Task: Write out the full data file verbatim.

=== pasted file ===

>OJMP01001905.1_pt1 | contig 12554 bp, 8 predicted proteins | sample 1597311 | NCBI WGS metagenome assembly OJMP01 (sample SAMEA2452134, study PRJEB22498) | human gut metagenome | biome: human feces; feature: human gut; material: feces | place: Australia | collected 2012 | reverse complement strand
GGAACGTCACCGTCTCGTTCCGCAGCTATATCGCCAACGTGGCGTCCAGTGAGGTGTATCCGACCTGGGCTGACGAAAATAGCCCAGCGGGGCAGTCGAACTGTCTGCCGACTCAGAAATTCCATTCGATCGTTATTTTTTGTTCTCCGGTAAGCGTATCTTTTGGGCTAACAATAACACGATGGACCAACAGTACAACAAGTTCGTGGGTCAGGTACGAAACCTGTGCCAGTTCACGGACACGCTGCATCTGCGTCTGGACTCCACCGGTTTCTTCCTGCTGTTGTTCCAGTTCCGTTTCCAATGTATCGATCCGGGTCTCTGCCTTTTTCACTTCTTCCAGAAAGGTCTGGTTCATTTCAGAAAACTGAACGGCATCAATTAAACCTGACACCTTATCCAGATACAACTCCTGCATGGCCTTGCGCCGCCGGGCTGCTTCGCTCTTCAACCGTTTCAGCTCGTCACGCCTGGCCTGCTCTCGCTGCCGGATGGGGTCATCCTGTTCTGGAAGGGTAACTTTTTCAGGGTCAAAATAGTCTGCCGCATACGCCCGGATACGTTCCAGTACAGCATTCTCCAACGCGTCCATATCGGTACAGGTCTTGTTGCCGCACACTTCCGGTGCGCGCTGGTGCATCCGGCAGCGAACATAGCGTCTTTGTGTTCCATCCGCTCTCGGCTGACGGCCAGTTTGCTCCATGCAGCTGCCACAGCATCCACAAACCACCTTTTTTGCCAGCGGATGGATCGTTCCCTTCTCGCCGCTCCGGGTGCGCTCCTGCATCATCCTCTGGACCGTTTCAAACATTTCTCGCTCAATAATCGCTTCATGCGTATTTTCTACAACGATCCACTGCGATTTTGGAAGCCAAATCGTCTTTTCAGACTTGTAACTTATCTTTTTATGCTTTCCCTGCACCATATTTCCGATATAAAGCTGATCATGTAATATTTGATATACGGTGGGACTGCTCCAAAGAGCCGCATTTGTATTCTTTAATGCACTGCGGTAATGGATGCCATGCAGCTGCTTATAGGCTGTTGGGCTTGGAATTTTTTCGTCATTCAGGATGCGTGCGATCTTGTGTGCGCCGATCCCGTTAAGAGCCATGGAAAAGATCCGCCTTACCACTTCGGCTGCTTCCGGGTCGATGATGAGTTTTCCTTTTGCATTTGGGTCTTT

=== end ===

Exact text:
>OJMP01001905.1_pt1 | contig 12554 bp, 8 predicted proteins | sample 1597311 | NCBI WGS metagenome assembly OJMP01 (sample SAMEA2452134, study PRJEB22498) | human gut metagenome | biome: human feces; feature: human gut; material: feces | place: Australia | collected 2012 | reverse complement strand
GGAACGTCACCGTCTCGTTCCGCAGCTATATCGCCAACGTGGCGTCCAGTGAGGTGTATCCGACCTGGGCTGACGAAAATAGCCCAGCGGGGCAGTCGAACTGTCTGCCGACTCAGAAATTCCATTCGATCGTTATTTTTTGTTCTCCGGTAAGCGTATCTTTTGGGCTAACAATAACACGATGGACCAACAGTACAACAAGTTCGTGGGTCAGGTACGAAACCTGTGCCAGTTCACGGACACGCTGCATCTGCGTCTGGACTCCACCGGTTTCTTCCTGCTGTTGTTCCAGTTCCGTTTCCAATGTATCGATCCGGGTCTCTGCCTTTTTCACTTCTTCCAGAAAGGTCTGGTTCATTTCAGAAAACTGAACGGCATCAATTAAACCTGACACCTTATCCAGATACAACTCCTGCATGGCCTTGCGCCGCCGGGCTGCTTCGCTCTTCAACCGTTTCAGCTCGTCACGCCTGGCCTGCTCTCGCTGCCGGATGGGGTCATCCTGTTCTGGAAGGGTAACTTTTTCAGGGTCAAAATAGTCTGCCGCATACGCCCGGATACGTTCCAGTACAGCATTCTCCAACGCGTCCATATCGGTACAGGTCTTGTTGCCGCACACTTCCGGTGCGCGCTGGTGCATCCGGCAGCGAACATAGCGTCTTTGTGTTCCATCCGCTCTCGGCTGACGGCCAGTTTGCTCCATGCAGCTGCCACAGCATCCACAAACCACCTTTTTTGCCAGCGGATGGATCGTTCCCTTCTCGCCGCTCCGGGTGCGCTCCTGCATCATCCTCTGGACCGTTTCAAACATTTCTCGCTCAATAATCGCTTCATGCGTATTTTCTACAACGATCCACTGCGATTTTGGAAGCCAAATCGTCTTTTCAGACTTGTAACTTATCTTTTTATGCTTTCCCTGCACCATATTTCCGATATAAAGCTGATCATGTAATATTTGATATACGGTGGGACTGCTCCAAAGAGCCGCATTTGTATTCTTTAATGCACTGCGGTAATGGATGCCATGCAGCTGCTTATAGGCTGTTGGGCTTGGAATTTTTTCGTCATTCAGGATGCGTGCGATCTTGTGTGCGCCGATCCCGTTAAGAGCCATGGAAAAGATCCGCCTTACCACTTCGGCTGCTTCCGGGTCGATGATGAGTTTTCCTTTTGCATTTGGGTCTTT